Another Dose of Cultural Imperialism

Posted on July 3, 2010


I’m still wrestling with questions related to cultural dominance. (For one thing [which is not news but sometimes it’s good to restate the obvious], the United States is supposed to be a melting pot, but it only really works for immigrants if they melt in a certain way and shed most of their (subservient) culture in order to conform and get a foothold in American society. But that is for another post some other time…) I’m still back with digesting the view that Americans (used solely in the sense of citizens of the U.S.) don’t really want to learn about other cultures.

One example: Seakayaker magazine regularly runs a department called “Safety,” wherein the writer chronicles what went wrong and what went right with a kayaking adventure that did not turn out so well. In a recent article, a group of kayakers were exploring a part of the Costa Rican coast in order to set up a touring/expedition operation. The group made regular forays along the coastline to build up their knowledge of possible tour routes. On one trip they got slammed by “El Viente Norte.”

In the article’s rundown of what the group could have done for a better outcome I was surprised that hiring one or two of the local fishermen, who know the local waters and weather intimately, as guides was not on the author’s list. I wrote a letter to the editor noting this deficiency and what seemed to be a high-and-mighty attitude towards the locals in the article. The editors of Seakayaker offered the author the opportunity for rebuttal, which was printed along with my letter in the current (August 2010) issue.

That rebuttal takes me to task for not knowing how extensively the group says they did interact with the locals. It notes that the locals have a much different concept of personal safety — one that I’m not totally unacquainted with having witnessed in one trip to Catania a family riding on a Vespa with a baby balanced on the handlebars. The author notes that each culture has its own body of common knowledge (like knowing what a green light means in ours) that everyone assumes everyone has, even if they are not of that culture. I sort of pause here, wondering why this information was deemed of little importance — so much so that it was either not written into or was edited out of the original article. Interesting.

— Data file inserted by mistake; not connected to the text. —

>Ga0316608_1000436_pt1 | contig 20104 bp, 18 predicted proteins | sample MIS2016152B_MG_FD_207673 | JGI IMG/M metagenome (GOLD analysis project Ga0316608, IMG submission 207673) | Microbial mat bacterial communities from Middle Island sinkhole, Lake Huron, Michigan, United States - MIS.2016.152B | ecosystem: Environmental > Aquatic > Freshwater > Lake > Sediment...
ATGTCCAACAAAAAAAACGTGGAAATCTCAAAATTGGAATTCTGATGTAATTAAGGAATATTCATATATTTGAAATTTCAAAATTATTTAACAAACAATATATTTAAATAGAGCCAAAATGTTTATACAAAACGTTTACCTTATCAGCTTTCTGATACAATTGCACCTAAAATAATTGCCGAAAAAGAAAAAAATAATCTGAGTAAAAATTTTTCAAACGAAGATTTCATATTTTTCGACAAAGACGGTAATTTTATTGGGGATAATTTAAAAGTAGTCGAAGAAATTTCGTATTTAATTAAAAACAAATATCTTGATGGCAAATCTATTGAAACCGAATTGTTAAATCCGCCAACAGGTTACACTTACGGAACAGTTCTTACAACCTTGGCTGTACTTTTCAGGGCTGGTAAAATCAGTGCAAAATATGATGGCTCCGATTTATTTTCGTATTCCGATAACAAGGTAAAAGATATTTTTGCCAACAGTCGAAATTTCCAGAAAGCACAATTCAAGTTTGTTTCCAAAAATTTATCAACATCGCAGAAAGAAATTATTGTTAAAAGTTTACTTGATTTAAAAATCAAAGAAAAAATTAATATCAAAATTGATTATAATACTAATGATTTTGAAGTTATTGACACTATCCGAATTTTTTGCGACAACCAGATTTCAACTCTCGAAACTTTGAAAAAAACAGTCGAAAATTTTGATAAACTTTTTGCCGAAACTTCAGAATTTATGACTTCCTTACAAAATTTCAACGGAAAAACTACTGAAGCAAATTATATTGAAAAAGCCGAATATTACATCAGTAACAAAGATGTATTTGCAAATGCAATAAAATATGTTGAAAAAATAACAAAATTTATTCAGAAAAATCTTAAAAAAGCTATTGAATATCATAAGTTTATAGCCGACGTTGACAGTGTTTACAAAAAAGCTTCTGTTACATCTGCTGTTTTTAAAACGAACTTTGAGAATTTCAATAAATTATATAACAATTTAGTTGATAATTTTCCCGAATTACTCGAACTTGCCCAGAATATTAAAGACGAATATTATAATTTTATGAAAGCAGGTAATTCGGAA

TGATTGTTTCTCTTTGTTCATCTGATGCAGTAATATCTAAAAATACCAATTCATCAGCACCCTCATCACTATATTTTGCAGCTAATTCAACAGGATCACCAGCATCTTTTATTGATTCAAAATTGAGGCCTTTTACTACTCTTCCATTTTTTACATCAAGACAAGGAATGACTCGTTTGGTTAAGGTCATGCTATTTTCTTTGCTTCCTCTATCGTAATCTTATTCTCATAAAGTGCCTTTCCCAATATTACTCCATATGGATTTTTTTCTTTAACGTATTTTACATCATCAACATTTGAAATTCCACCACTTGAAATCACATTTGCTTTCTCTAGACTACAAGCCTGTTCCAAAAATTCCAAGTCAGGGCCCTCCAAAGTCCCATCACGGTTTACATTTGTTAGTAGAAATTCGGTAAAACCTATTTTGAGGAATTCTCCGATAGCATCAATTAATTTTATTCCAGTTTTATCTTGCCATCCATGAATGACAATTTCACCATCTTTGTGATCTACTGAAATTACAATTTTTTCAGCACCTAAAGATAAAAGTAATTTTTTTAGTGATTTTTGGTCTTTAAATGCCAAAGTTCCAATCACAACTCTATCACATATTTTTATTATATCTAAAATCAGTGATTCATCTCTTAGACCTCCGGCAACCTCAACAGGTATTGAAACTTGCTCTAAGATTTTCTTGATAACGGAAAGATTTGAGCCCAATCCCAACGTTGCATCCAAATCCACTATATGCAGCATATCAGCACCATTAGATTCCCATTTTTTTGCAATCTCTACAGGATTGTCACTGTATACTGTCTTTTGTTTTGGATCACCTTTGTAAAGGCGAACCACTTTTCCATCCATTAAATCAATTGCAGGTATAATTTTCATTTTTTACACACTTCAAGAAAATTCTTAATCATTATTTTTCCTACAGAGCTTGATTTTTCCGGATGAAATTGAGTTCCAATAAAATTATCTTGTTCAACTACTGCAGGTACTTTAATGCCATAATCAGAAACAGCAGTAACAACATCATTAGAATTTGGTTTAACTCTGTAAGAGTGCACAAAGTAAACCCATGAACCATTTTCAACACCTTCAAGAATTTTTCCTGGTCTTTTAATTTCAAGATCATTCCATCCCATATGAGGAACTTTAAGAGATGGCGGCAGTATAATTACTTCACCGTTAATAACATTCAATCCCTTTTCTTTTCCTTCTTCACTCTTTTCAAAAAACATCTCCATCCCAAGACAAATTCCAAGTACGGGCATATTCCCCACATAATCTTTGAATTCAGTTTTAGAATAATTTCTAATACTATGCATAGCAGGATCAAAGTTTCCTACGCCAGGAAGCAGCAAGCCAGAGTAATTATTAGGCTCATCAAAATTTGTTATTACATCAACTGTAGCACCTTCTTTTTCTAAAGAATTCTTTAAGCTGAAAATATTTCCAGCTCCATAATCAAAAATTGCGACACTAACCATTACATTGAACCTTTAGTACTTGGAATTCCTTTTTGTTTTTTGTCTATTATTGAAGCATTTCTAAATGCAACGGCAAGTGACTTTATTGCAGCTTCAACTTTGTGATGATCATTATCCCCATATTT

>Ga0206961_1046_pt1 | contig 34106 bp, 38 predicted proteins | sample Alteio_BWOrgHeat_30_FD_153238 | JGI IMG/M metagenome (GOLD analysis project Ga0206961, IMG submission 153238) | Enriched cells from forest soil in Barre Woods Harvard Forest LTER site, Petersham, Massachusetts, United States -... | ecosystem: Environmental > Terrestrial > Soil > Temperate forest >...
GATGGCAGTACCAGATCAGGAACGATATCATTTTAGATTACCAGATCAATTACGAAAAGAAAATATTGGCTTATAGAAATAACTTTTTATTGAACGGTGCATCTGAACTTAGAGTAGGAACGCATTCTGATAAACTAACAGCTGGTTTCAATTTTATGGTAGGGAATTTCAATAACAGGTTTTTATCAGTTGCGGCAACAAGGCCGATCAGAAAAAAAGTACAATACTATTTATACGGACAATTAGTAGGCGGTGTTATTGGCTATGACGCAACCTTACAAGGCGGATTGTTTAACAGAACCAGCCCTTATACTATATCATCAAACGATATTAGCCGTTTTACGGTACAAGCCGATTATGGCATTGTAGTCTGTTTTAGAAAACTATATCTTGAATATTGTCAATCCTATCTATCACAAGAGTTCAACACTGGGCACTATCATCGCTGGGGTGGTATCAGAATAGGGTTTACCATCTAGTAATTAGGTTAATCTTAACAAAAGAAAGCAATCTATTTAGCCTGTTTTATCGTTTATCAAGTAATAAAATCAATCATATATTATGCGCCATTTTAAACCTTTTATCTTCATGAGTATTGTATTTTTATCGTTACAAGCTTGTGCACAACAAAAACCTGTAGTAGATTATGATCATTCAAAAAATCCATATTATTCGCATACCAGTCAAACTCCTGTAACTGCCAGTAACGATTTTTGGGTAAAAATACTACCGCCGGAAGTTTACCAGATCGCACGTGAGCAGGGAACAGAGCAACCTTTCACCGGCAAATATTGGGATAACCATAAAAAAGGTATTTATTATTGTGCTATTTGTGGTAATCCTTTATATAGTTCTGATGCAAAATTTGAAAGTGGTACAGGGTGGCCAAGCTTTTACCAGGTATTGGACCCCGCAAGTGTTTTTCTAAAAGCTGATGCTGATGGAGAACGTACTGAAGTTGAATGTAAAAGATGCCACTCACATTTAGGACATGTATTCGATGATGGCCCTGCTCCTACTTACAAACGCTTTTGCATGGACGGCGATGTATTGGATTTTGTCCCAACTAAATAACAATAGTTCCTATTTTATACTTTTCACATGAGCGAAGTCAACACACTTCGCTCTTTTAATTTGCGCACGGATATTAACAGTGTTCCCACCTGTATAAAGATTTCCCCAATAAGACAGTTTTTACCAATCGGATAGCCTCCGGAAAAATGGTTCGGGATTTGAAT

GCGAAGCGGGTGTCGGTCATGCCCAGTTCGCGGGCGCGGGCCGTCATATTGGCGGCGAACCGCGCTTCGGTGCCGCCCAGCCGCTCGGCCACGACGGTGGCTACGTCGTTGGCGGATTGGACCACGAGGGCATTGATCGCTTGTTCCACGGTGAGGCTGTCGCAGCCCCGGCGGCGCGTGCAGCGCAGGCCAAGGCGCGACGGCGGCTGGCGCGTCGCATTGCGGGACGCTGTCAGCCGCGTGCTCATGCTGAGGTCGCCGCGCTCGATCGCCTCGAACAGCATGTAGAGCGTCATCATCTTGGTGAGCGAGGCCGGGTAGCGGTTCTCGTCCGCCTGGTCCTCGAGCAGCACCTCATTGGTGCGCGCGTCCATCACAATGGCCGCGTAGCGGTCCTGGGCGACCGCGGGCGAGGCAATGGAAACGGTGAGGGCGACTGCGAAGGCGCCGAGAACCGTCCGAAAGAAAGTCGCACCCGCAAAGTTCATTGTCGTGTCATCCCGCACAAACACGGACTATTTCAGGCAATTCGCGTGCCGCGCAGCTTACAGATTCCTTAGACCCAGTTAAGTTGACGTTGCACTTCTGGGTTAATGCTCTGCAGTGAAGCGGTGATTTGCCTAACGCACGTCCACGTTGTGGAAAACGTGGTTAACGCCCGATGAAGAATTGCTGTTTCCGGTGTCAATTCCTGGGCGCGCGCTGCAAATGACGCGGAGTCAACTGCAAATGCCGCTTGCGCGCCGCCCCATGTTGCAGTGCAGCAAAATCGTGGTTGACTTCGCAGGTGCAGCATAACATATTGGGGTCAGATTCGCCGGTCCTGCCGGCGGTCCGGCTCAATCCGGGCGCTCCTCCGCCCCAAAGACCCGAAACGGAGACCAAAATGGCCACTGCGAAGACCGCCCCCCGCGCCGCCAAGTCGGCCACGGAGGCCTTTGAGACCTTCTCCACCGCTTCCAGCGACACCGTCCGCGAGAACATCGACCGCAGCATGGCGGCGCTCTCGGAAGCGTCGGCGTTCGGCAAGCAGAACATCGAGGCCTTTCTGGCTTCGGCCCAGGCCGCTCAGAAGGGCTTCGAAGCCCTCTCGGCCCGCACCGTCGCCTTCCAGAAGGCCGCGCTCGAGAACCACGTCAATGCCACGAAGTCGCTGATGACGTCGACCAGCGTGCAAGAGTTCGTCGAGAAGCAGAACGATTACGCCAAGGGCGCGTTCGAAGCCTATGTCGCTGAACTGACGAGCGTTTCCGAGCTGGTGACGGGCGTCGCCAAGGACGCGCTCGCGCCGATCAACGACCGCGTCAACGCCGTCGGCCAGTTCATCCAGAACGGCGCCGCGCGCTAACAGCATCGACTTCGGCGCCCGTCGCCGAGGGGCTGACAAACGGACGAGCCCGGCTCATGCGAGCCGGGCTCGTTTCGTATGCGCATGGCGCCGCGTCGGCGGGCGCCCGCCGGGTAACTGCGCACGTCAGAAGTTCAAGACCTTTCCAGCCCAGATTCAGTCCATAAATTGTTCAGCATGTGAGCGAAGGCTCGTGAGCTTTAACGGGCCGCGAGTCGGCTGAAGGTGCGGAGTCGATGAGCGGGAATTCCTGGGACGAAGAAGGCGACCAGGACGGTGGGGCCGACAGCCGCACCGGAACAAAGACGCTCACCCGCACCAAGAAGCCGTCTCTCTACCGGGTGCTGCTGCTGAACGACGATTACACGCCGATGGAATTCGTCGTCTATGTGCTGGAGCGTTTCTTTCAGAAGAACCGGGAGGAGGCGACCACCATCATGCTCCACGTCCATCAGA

One way to break down this wall of assumption is first to say doing so is not impossible and then make a greater effort to interact (live) with the “locals,” knowing that there is a significant body of knowledge that can be imparted. One key way to gain more interactions was one that I mentioned in my letter to the editor: that the group should have hired one of the local fishermen, trained him in kayaking skills and actively made him one of their own. Instead, the group remained invading gringos (one other kind of north wind) whose intent was to build a business that would only serve other gringos by exploiting the locals’ natural resources. Benefits would only trickle down to the locals.

A local fisherman, as guide and part of their group, might very well have cautioned them before setting out into a situation where El Viente Norte would blow up and endanger them all (or possibly know how better to deal with it once caught in its grasp). (In the same way, we would instinctively grasp someone’s arm to keep them from entering traffic should that person not know what a green light means.)

However, this point was not addressed in the author’s rebuttal. I’m hoping, in his defense, that the group made every effort to enlist a local fisherman to be part of their enterprise. I seriously doubt whether the author, or the editor, would appreciate it if, say, a band of Russians, or Turks, or whomever, came into Puget Sound and set up a kayak touring enterprise that did not deign to hire locals to gain their expertise and tap into their common assumed knowledge, and gain, more importantly, their trust and respect by being valued as equals.

For me, this issue crystallizes a criticism I have for this particular niche magazine. I believe I’m an ardent seakayaker. I’ve spent most summers on Long Island Sound, a lot of the time in small boats. I bought my first kayak in 1997, when the sight of such watercraft on my neck of the Sound was a very uncommon occurrence. For those first few years I fielded many inquiries about my vessel.